Magazine article New Statesman (1996)

Punk and Disorderly

Magazine article New Statesman (1996)

Punk and Disorderly

Article excerpt

The young woman who saunters out of Kuznetsky Most Metro station in central Moscow might be a member of the world's most notorious punk band but none of the pavement smokers and street hawkers milling around the station entrance gives her a second glance.

However, Yekaterina Samutsevich is no longer the anonymous activist who once hid her identity behind a lurid balaclava at the provocative performances that made her band, Pussy Riot, infamous. The trial last year in which Samutsevich and two of her band mates were convicted of "hooliganism motivated by religious hatred" has removed her protective disguise for ever.

"Of course it's cool when you're hiding. No one knows who you are and you can say whatever you think; of course this image had its magic," Samutsevich says. Not that she is exactly trying to fade into the background; on this warm spring afternoon, she is a wearing a pink hoodie with a CND logo and bright orange jeans, and happily consents to having her photograph taken with a shaven-headed young admirer who approaches her in the middle of our conversation in a cafe.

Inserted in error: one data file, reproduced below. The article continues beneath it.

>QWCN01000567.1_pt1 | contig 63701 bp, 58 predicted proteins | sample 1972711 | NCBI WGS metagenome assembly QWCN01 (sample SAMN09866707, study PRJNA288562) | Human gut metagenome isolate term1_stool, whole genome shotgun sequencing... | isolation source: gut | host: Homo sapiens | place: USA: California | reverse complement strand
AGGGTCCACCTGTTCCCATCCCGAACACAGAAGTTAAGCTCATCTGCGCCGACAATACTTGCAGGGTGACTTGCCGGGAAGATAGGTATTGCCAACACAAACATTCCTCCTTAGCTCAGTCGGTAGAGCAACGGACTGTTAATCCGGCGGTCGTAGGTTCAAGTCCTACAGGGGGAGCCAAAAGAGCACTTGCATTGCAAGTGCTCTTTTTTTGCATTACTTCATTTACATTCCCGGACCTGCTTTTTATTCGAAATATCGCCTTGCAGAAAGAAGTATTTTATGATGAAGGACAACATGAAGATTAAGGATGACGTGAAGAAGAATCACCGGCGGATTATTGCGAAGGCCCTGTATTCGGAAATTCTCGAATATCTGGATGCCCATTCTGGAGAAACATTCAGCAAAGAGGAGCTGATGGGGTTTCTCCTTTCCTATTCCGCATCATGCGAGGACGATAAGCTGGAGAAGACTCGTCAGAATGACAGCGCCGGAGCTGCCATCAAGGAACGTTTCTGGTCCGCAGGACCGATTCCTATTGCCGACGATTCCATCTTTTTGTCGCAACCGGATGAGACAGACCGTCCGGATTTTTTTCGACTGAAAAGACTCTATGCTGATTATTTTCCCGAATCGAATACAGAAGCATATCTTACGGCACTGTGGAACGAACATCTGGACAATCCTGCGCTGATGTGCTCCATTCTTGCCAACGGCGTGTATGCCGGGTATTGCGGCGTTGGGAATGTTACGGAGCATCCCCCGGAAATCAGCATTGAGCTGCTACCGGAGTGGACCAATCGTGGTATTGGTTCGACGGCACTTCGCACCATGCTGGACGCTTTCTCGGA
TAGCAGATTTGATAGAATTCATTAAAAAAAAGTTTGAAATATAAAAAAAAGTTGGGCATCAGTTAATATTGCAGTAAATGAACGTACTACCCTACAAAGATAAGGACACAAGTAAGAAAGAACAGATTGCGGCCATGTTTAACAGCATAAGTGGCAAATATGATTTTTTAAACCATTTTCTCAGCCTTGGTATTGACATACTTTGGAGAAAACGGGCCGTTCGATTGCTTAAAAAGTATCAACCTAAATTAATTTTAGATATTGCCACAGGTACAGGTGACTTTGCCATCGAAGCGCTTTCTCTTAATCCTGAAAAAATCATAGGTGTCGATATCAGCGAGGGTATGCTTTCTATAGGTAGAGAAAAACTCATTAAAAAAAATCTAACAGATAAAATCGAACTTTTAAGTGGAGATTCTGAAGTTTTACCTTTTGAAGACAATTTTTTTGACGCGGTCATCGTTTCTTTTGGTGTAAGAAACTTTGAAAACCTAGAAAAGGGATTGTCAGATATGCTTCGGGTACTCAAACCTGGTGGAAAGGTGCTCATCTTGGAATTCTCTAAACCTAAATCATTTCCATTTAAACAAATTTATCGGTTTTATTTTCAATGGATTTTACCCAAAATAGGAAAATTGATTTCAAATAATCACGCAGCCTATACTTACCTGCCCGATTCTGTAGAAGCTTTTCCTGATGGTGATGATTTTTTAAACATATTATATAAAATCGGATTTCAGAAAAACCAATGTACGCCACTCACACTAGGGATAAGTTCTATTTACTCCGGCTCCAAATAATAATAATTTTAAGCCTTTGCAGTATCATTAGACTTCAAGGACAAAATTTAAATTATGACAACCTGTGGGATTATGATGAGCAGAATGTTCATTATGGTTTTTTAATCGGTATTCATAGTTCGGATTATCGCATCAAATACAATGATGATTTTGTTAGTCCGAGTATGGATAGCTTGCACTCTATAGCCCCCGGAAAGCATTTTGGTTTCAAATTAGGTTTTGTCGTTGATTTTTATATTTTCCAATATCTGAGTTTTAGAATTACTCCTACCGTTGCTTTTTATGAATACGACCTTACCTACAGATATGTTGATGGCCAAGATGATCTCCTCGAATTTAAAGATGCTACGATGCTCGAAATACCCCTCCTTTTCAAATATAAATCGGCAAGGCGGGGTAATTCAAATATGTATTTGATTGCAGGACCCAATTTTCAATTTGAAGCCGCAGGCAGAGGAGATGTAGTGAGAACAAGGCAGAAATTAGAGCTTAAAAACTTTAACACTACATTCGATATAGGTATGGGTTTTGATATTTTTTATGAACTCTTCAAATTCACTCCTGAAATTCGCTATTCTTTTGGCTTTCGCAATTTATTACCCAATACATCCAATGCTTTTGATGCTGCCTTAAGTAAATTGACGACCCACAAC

Samutsevich's sentence was suspended on appeal while her friends Maria Alyokhina and Nadezhda Tolokonnikova were sent to prison colonies to serve two-year jail terms. The 30-year-old might appear shy but her rhetoric is defiant. Her telephone is tapped, she believes, and her movements are under surveillance, but as soon as the others are released, Pussy Riot will rise again.

"Nothing is preventing us from putting on balaclavas again," she insists. "[But] this is a new situation and we need to manoeuvre our way out of it."

The two jailed women also remain committed to their cause and both have been refused parole in the past month due to their failure to "repent". Tolokonnikova's husband, Pyotr Verzilov, says that an official approached her after one parole hearing and asked: "'After you're released, do you plan to continue your involvement in politics? …

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